It was Wolfson who almost made me get in another accident when he declared this past Saturday in a Bill Press Show rerun that Hillary beat Obama fair and square in Michigan and Florida, and that it wasn’t unreasonable that all of Michigan’s delegates and most of Florida’s delegates should go to Hillary (“No one told the candidates not to campaign in those states…Senator Obama pulled his name off the Michigan ballot because he knew he couldn’t win.”).
It was Wolfson who suggested that Obama could be an acceptable Vice Presidential choice for Hillary, if he passed an undetermined “national security threshold” before the convention, but after the superdelegates stepped up and selected Hillary as Presidential nominee. Of course, this was one of the main talking points when they did their cynical fly-by in the Obama country of Mississippi.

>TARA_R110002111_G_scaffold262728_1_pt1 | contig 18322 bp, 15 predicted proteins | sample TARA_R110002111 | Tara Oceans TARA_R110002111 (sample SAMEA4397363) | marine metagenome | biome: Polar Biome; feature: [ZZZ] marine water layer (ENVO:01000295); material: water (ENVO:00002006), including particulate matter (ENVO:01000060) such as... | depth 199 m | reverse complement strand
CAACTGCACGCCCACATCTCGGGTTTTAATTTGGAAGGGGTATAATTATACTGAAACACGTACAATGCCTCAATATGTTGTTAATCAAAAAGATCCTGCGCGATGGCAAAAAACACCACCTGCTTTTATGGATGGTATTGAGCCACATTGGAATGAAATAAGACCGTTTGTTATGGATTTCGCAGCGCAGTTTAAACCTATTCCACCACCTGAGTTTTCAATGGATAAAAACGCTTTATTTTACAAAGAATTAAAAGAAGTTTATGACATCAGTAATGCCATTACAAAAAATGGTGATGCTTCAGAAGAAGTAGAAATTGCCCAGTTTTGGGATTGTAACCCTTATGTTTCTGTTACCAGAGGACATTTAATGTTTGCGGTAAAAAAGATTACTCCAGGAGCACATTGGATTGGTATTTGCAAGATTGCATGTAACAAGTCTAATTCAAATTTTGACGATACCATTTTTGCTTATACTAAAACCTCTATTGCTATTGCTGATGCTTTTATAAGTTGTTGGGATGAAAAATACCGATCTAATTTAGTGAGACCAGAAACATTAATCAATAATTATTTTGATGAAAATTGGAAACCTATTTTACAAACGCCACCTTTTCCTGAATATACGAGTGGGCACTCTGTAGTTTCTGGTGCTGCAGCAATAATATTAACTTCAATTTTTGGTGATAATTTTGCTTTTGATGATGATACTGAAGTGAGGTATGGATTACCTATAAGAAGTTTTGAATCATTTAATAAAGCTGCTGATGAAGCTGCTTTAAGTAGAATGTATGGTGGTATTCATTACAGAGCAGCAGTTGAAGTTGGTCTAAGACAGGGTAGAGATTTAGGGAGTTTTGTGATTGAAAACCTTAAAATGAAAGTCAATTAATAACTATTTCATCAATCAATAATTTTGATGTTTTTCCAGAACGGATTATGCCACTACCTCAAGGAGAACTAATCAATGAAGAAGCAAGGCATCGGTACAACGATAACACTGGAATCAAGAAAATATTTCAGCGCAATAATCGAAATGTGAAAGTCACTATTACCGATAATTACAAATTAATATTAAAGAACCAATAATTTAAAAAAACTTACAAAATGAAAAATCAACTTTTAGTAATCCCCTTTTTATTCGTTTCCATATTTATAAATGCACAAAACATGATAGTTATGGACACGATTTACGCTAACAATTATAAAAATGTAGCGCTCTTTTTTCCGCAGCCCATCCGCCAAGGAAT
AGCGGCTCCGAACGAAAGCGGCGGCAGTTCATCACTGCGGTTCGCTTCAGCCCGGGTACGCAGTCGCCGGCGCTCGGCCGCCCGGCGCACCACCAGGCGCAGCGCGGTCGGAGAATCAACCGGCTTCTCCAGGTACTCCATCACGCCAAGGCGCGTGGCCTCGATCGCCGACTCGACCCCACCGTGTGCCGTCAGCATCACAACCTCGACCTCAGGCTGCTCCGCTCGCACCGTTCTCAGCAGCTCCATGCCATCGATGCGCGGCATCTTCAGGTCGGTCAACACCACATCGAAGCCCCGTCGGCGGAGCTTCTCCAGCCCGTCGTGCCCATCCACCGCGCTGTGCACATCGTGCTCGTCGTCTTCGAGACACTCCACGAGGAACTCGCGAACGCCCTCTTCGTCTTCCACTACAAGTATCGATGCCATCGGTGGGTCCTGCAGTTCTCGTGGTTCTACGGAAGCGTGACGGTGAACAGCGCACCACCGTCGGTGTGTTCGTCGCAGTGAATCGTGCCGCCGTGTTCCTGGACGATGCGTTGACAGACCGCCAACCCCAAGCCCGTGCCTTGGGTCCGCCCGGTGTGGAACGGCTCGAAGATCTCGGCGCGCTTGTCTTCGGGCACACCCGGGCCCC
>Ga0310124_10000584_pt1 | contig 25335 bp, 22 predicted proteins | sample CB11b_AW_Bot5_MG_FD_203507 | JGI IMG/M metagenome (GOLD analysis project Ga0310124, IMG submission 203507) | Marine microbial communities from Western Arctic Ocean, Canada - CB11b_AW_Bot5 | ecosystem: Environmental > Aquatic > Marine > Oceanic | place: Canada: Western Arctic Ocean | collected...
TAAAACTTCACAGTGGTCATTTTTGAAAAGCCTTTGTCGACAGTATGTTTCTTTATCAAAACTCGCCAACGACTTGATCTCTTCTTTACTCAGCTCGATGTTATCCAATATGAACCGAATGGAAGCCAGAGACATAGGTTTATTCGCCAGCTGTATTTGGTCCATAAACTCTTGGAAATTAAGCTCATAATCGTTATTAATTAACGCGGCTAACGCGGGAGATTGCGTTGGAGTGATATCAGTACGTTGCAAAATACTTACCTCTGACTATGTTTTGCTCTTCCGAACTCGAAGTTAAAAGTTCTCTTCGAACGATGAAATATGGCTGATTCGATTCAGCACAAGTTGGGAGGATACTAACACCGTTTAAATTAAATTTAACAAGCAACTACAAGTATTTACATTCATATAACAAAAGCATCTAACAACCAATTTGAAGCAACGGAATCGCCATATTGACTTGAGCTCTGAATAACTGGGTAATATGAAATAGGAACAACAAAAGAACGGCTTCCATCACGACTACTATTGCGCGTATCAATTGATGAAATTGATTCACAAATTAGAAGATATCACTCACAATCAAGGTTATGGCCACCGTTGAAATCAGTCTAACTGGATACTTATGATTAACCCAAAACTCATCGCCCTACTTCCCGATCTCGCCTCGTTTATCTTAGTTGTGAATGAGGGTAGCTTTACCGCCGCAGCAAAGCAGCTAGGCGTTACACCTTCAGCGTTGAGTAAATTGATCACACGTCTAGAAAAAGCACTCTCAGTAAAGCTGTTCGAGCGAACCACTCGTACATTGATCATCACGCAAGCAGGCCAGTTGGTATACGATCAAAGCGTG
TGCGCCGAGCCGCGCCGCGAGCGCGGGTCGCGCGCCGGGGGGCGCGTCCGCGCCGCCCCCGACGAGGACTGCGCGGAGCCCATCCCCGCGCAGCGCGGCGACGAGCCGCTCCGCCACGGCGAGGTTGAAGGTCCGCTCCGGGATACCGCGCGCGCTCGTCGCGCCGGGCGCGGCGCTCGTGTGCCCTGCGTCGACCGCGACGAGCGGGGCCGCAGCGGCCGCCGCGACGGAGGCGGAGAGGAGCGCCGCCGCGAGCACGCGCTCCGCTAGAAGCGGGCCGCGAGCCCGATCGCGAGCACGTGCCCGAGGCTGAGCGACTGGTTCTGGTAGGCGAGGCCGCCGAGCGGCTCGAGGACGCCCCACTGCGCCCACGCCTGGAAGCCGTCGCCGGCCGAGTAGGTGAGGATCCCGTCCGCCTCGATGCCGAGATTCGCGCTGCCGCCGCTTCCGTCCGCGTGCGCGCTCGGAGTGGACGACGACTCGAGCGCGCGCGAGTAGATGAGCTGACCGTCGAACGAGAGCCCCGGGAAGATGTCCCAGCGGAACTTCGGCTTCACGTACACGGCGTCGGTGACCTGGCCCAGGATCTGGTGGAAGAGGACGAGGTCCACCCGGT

It goes on day after day. I understand that spokespersons are generally rotten people anyway, just by the nature of their jobs. They are the well-paid, assigned flak-catchers of the campaign, and while the positions they parrot from the podium may not necessarily reflect their own, they are handsomely compensated to allocute them passionately. Howard Wolfson does his job very well, to the point that I’m not sure where Hillary ends and he begins, and as the campaign gets filthier, we can only hope that the only other car wreck he instigates it that of the Hillary Clinton campaign, and not that of the Democratic party. And God knows I don’t need another one.